As we stagger out of winter into spring, garages and race car shops reverberate with the sound of knuckles being scraped, inventive new words being levelled at stripped bolts and the fear some mystifying electrical problem will manifest itself deep in the car while midnight oil is burning.
There is a saying that “no fast race car is ever built with days or hours to spare” and those words will be proven over and over again as the New Zealand “summer of motorsport” approaches.
The main championships will be decided from October to March with club racers, gentlemen (and lady) racers, semi-pro and pro racers and youngsters hoping to start a career in the sport.
These young guys and girls will have a hard road to travel to become professional and get paid for their talents. That is almost certainly not going to happen in New Zealand. They will have to go overseas to have any hope of making a living.
More than likely they will have to spend a fortune of their own, or preferably somebody else’s, to get there.
It is the same for young hopefuls in most countries but the main difference is in the sport’s funding. New Zealand is not geared up for corporates to support and encourage young drivers as they do in many countries with larger populations.
In the early 1970s the French ELF oil corporation developed a racing driver school, Volant ELF. Over the next two decades a generation of Formula 1 drivers were developed, including three grands prix winners and, in Alain Prost, a multiple F1 world champion.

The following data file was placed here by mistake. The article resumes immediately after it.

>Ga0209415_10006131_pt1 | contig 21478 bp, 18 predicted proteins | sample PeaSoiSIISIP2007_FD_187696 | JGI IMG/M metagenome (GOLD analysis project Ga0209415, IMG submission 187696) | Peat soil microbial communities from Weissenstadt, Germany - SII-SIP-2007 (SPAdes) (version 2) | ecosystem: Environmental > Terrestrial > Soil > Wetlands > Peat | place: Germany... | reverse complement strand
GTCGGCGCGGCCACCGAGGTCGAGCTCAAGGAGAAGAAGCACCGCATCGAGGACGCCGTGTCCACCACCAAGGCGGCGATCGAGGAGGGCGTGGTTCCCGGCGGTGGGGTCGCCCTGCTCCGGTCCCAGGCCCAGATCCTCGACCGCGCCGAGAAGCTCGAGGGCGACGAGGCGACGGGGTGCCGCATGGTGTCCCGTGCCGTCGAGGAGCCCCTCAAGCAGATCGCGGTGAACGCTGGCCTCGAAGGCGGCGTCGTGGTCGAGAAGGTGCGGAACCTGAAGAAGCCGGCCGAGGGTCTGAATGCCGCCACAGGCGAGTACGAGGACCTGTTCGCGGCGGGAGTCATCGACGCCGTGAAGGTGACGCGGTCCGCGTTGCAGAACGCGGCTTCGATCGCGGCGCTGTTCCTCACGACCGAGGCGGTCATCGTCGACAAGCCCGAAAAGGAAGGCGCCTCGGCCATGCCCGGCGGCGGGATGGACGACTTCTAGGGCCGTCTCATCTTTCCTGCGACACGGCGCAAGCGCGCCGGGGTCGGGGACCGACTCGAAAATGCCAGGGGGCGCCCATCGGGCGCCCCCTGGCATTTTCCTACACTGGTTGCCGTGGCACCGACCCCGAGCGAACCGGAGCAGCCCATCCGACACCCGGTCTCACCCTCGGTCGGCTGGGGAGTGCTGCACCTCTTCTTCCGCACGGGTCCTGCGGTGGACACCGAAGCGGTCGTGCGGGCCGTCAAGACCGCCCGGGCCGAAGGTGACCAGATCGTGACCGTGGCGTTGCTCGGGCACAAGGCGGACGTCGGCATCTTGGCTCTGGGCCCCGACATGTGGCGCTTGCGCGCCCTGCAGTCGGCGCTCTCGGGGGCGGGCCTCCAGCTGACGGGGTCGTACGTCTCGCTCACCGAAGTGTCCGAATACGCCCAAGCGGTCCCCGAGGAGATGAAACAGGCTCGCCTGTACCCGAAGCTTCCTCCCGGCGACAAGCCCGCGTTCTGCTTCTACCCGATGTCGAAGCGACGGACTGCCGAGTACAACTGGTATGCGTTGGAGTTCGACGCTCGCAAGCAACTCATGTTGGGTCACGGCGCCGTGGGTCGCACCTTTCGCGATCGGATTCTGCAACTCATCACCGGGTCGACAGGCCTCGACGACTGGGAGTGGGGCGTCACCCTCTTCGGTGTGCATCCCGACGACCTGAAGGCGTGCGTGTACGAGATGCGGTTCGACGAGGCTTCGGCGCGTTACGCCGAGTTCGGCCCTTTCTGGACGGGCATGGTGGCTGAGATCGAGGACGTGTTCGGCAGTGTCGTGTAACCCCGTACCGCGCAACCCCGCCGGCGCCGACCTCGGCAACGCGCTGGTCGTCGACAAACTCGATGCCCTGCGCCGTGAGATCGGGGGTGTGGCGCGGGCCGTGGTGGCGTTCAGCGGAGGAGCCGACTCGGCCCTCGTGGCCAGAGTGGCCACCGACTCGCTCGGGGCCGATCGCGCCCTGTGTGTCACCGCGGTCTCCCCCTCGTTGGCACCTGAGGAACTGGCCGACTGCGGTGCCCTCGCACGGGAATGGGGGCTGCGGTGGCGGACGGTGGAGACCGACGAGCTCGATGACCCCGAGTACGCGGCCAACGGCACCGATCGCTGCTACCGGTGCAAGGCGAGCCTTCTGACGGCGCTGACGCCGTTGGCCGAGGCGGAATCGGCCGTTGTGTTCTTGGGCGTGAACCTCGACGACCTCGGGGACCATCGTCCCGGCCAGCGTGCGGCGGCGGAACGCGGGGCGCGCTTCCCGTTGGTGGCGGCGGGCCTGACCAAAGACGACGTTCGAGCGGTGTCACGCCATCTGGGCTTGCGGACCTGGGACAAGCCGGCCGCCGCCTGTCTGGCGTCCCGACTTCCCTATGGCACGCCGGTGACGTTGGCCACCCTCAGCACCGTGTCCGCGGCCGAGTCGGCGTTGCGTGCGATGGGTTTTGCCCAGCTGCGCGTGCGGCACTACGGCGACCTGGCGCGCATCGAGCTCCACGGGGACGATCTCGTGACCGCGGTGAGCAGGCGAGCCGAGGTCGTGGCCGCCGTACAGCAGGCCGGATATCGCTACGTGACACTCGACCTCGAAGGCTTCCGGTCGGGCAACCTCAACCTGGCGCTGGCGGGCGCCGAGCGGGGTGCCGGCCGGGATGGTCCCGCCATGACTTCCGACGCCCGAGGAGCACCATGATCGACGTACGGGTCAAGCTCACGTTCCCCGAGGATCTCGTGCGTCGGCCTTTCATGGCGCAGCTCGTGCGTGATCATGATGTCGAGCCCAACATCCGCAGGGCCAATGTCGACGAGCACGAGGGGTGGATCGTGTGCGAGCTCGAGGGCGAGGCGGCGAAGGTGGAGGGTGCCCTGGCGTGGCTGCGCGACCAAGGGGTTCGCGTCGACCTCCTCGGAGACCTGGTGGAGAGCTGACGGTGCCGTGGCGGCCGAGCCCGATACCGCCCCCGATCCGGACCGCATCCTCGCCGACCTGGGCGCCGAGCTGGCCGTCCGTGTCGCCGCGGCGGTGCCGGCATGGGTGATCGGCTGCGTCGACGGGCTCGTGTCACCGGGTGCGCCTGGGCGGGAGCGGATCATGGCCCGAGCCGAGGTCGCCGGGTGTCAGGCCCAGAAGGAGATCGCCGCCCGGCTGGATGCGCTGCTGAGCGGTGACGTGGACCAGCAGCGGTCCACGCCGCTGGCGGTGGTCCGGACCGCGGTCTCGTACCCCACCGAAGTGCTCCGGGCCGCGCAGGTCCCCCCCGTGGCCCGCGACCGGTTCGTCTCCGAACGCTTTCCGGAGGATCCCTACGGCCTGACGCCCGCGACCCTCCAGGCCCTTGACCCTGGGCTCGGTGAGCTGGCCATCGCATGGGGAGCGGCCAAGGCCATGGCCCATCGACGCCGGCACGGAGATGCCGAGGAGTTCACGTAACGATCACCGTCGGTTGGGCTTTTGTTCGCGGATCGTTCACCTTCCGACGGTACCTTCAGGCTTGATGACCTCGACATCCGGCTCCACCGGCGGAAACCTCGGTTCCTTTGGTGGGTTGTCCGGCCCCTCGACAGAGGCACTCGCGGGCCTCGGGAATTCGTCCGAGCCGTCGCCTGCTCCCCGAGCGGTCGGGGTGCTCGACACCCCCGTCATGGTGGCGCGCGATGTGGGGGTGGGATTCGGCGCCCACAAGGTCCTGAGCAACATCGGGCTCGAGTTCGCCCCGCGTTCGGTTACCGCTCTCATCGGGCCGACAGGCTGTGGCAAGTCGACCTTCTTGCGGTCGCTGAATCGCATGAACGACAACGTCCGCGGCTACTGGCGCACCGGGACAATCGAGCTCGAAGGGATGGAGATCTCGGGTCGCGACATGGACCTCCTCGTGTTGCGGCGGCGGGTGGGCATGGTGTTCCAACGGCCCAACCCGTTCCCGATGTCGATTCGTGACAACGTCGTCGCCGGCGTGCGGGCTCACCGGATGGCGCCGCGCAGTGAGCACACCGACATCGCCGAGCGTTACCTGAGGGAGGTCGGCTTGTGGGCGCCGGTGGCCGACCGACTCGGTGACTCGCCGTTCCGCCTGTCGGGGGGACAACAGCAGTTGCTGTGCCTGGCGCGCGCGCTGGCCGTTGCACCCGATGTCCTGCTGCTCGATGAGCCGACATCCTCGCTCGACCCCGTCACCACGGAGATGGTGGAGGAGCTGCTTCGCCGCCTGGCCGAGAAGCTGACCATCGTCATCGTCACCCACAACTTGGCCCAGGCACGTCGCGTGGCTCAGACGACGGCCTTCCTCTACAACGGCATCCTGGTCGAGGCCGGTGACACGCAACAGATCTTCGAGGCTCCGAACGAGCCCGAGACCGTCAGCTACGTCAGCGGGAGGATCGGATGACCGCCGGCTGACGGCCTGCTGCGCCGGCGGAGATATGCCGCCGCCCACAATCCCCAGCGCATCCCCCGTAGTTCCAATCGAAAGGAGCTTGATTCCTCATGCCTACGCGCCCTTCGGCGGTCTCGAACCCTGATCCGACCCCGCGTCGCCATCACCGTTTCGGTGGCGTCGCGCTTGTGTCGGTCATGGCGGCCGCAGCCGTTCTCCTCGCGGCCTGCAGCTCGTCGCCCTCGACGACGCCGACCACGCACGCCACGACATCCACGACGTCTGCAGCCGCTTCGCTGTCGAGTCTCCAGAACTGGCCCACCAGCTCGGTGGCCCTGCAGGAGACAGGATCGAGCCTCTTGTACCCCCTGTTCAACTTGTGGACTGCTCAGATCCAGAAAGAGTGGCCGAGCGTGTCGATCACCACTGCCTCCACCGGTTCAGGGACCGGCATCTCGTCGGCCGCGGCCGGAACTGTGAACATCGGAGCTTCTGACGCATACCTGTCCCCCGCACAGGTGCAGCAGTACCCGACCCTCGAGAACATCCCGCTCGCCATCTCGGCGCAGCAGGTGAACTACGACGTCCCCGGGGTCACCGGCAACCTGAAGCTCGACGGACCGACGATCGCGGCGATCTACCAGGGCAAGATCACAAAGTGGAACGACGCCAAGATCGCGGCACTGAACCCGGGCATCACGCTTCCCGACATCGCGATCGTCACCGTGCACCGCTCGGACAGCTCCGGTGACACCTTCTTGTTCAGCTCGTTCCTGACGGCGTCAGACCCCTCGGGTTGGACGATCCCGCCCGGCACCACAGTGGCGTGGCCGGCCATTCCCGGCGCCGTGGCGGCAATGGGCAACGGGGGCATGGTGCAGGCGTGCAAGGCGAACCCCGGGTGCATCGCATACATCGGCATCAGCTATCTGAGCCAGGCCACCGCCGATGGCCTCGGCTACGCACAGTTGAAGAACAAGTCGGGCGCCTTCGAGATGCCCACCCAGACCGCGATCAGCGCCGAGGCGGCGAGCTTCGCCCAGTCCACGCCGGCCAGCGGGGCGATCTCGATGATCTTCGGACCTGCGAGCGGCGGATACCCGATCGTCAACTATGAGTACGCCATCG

The scheme continues to produce drivers, engineers and mechanics. Similar schemes have been introduced in other European countries but in New Zealand it has been left up to the likes of Sir Colin Giltrap and his family to support drivers they consider to have potential.
Over the past few weeks, two schemes have been announced in New Zealand that may help junior drivers get a foothold, however small, overseas.
The first comes with the support of Toyota NZ and Toyota Australia and is a first for any New Zealand series.
The winner of the 2015-2016 Toyota Finance 86 Championship will have the opportunity to race at Bathurst in the Australian Toyota 86 Pro-Am races in October 2016. The drive is fully funded and the event is a support race to the V8 Supercars Bathurst 1000.
A good showing at that event, in front of a TV audience of millions and about 200,000 fans trackside, could easily kickstart a career in the Australian professional race series.
The second is a long shot but could, given good fortune and talent, set the winner on a US career. The winner of the New Zealand Formula Ford Championship will attend an international shoot-out which could lead to a supported drive in the USF2000 Championship in 2017. Details are in Simon Chapman’s column on the facing page.
Both of these opportunities come with long-term prospects for young Kiwi drivers. But, like most things in motorsport, they will be a long haul and only hard work and determination will see the best survive.